This year, why not put gratitude on your to-do list? You’ll feel better, your kids will be happier, and it’ll bring you closer together than any toy or trinket

It happens every holiday: You’re so caught up in shopping, travelling, cooking, and planning that you forget to focus on the stuff that really counts.

From honouring family traditions and treasuring togetherness to practising compassion and counting your blessings, the real magic far exceeds the chaos that has come to saturate the season. This year, why not put gratitude on your to-do list? You’ll feel better, your kids will be happier, and it’ll bring you closer together than any toy or trinket.

Gratitude is a unique character strength in that you can actually teach it to your kids – rather than, say, crossing your fingers and hoping that they’ll figure it out. It’s a quality that transcends religion, philosophy, culture, and ceremony and that has been scientifically proven to boost happiness.

It doesn’t always come naturally, though. Kids can be self-centred – and with the rampant consumerism at every turn of the holiday season, it can be hard for them to look beyond the shiny storefronts and their own wish lists. But by teaching, modelling, reinforcing, and nurturing gratitude, you’re giving your kids a gift that will last well beyond the holidays – and hopefully a lifetime.

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Try these tips to really drive the messages home:

1. Create a grateful home environment

Have a discussion with your kids about what gratitude is and what it means to feel grateful. Find natural ways to weave it into your family life, whether it’s pausing before a meal or ending each day with a moment of reflection. Encourage your kids to think about what they’re grateful for every single day, whether it’s the sun in the sky, the fluffy family dog, or participating in the school play.

2. Put the devices down and spend time together as a family around the dinner table

You don’t have to keep the convo positive 100% of the time. But even as you discuss current events or something that happened during your kid’s school day, make an effort to find something to be grateful for. You can always just say, “Thank you for sharing.”

3. Watch TV and movies that inspire gratitude

Television shows and movies – especially those with relatable characters and easy-to-follow storylines – make a big impact on kids. Use the time together to teach kids the value of being aware of and thankful for the good things in their lives – and the rewards of taking the time to return kindness.

Encourage your kids to think about what they’re grateful for every single day, whether it’s the sun in the sky, the fluffy family dog, or participating in the school play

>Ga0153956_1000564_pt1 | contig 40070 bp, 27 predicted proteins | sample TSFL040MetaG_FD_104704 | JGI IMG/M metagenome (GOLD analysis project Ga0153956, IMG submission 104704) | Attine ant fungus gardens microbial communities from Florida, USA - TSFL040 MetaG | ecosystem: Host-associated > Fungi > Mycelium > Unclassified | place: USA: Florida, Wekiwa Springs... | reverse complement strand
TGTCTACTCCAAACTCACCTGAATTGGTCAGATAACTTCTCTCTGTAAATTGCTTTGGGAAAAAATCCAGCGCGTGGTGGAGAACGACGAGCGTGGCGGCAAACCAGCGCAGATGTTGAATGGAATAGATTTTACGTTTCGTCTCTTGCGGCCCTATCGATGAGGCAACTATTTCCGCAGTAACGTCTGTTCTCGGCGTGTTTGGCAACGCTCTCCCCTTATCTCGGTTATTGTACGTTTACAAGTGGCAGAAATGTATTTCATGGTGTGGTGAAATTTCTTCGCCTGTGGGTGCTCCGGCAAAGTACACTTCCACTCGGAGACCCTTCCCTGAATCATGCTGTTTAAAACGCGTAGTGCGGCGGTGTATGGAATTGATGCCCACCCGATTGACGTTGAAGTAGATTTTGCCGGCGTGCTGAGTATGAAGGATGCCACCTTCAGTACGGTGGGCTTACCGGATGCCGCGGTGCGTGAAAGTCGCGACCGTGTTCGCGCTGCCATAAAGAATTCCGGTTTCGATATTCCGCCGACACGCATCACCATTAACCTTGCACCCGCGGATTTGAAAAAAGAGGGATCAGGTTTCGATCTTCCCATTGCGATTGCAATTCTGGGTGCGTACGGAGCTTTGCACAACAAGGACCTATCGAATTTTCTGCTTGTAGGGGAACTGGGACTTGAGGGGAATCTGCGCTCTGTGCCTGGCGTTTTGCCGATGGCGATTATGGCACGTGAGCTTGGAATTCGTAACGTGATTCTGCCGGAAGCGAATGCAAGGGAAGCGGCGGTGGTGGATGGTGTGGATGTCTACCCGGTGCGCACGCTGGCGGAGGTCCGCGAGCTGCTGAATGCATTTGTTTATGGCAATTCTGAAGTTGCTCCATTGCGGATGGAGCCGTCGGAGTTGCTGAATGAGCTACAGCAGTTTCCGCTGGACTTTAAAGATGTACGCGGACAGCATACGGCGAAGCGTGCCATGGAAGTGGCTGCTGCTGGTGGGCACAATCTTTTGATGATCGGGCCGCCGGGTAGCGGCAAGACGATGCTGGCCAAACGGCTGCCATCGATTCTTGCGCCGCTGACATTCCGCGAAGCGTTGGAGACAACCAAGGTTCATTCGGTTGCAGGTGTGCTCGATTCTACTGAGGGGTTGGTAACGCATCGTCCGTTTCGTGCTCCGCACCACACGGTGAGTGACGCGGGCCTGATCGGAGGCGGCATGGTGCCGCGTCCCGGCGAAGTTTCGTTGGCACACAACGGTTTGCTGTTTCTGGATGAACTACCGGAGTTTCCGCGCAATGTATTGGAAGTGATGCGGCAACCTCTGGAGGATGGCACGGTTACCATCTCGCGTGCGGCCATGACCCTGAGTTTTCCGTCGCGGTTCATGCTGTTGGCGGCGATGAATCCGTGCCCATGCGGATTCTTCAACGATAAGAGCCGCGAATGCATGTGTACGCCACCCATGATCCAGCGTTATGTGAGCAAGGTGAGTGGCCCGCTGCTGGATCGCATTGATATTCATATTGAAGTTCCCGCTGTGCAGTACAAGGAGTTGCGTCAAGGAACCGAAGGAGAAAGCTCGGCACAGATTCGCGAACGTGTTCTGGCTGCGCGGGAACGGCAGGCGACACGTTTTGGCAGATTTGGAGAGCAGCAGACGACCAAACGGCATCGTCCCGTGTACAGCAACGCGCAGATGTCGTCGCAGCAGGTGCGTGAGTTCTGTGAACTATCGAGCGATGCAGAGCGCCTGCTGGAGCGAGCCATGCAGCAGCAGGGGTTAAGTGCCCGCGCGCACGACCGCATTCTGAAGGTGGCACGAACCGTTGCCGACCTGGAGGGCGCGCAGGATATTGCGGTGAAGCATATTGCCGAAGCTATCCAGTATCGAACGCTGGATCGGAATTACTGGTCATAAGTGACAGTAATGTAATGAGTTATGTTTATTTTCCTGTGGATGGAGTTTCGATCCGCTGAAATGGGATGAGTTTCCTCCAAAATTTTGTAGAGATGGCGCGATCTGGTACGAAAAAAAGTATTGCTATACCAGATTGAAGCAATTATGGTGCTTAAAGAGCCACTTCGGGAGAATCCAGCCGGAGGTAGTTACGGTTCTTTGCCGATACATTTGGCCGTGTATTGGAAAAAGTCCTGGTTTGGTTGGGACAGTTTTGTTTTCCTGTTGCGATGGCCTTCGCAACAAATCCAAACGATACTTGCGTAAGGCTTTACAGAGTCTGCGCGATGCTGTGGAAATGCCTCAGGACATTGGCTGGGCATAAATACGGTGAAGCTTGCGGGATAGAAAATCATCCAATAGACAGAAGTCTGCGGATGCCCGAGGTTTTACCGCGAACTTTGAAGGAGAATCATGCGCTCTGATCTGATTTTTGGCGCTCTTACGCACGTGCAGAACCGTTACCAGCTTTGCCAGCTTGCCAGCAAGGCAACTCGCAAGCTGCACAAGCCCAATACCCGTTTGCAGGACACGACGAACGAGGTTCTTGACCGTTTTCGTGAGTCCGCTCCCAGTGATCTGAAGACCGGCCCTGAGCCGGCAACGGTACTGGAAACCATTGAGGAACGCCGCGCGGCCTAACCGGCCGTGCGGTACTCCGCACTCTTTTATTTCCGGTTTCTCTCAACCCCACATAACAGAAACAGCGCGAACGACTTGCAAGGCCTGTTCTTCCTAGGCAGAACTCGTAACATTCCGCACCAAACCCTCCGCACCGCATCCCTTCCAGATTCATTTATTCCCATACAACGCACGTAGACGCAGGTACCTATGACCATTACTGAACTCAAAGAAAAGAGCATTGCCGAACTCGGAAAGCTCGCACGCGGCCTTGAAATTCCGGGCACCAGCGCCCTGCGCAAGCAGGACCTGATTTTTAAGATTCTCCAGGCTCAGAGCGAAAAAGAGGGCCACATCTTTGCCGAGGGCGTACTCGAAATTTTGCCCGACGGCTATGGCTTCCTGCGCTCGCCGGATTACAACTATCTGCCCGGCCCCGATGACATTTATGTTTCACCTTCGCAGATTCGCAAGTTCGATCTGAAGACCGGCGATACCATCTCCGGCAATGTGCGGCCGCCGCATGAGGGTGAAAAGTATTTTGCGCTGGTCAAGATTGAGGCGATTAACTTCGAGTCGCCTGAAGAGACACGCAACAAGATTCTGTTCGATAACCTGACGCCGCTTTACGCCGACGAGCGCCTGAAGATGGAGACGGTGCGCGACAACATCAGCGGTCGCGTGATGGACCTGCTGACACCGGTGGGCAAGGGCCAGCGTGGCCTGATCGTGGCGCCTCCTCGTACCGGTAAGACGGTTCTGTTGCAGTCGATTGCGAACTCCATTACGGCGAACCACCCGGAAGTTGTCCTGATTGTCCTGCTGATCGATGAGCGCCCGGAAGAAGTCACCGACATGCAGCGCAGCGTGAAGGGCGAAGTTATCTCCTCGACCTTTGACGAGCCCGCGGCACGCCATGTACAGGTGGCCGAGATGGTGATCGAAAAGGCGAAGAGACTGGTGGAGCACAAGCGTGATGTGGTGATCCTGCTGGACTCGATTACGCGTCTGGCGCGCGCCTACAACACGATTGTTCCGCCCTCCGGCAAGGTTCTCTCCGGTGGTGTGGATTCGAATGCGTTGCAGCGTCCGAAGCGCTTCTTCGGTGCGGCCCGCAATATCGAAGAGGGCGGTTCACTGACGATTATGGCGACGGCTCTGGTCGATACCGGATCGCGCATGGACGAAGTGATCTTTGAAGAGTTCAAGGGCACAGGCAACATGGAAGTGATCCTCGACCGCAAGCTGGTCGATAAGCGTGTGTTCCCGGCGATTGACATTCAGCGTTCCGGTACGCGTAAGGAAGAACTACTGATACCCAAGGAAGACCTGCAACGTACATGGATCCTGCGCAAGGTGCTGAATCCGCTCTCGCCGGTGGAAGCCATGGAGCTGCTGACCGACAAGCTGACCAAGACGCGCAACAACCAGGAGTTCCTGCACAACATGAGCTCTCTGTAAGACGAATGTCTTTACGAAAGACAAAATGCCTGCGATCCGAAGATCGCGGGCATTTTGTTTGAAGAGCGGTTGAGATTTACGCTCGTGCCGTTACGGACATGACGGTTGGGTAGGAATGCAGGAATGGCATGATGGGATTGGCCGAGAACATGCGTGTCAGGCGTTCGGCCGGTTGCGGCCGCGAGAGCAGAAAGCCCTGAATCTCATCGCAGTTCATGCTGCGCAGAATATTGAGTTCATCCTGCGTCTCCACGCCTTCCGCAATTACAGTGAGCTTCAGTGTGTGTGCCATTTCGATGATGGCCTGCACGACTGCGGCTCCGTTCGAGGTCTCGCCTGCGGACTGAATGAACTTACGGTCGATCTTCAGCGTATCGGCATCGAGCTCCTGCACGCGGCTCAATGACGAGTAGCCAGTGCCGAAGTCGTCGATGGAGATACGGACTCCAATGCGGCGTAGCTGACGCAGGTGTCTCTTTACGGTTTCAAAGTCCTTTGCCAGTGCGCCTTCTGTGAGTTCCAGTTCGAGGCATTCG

4. Play, read, and watch together

Co-viewing and co-playing have proven benefits for kids, beyond just being fun and a bonding experience. Kids of all ages can reap the benefits of being read aloud to, and watching TV or movies as a family offers an opportunity to cuddle and share the experience of seeing and hearing the same thing. And, of course, playing video games as a family promotes teamwork, problem-solving, and perseverance – all attributes that make for a well-rounded kid.

Take advantage of these times to share your values.

5. Express yourself

Say what you’re grateful for – out loud. You can make it a family ritual or privately capture thoughts in a gratitude journal. Daily, weekly, monthly – any amount of time spent acknowledging all the good stuff in life is a super-beneficial habit.

6. Give back

Serving others, whether it’s financially, through volunteer work, or social activism and outreach, instils in kids a sense of pride and appreciation for their blessings.

7. Send thank-you notes

Sending cards through snail mail can really make someone’s day, but sending online thank-you cards or an email is also a valuable way of voicing appreciation.

8. Read inspiring stories

Reflecting on the hardships that people endure can really put things in perspective. Read the acknowledgements section in a book and discuss whom the author thanked and why.

Need ideas? Try books about the Holocaust, memoirs, stories about social justice and grief, and books that simply inspire kids to be grateful.

9. Take a walk down memory lane

Flipping through scrapbooks (hard-copy or online) or scrolling through social media memories is a fun way to look back at good times with friends and family. A birthday cake by candlelight, pics of last year’s holiday, two friends arm in arm… these memories are precious, and sometimes just the spark of recollection can brighten a dark day.

10. Focus on the positive

Even in the midst of scary news, endless wonderful things are going on every second around the world. Counterbalance some of the sad stuff.

Article by Angela Zimmerman

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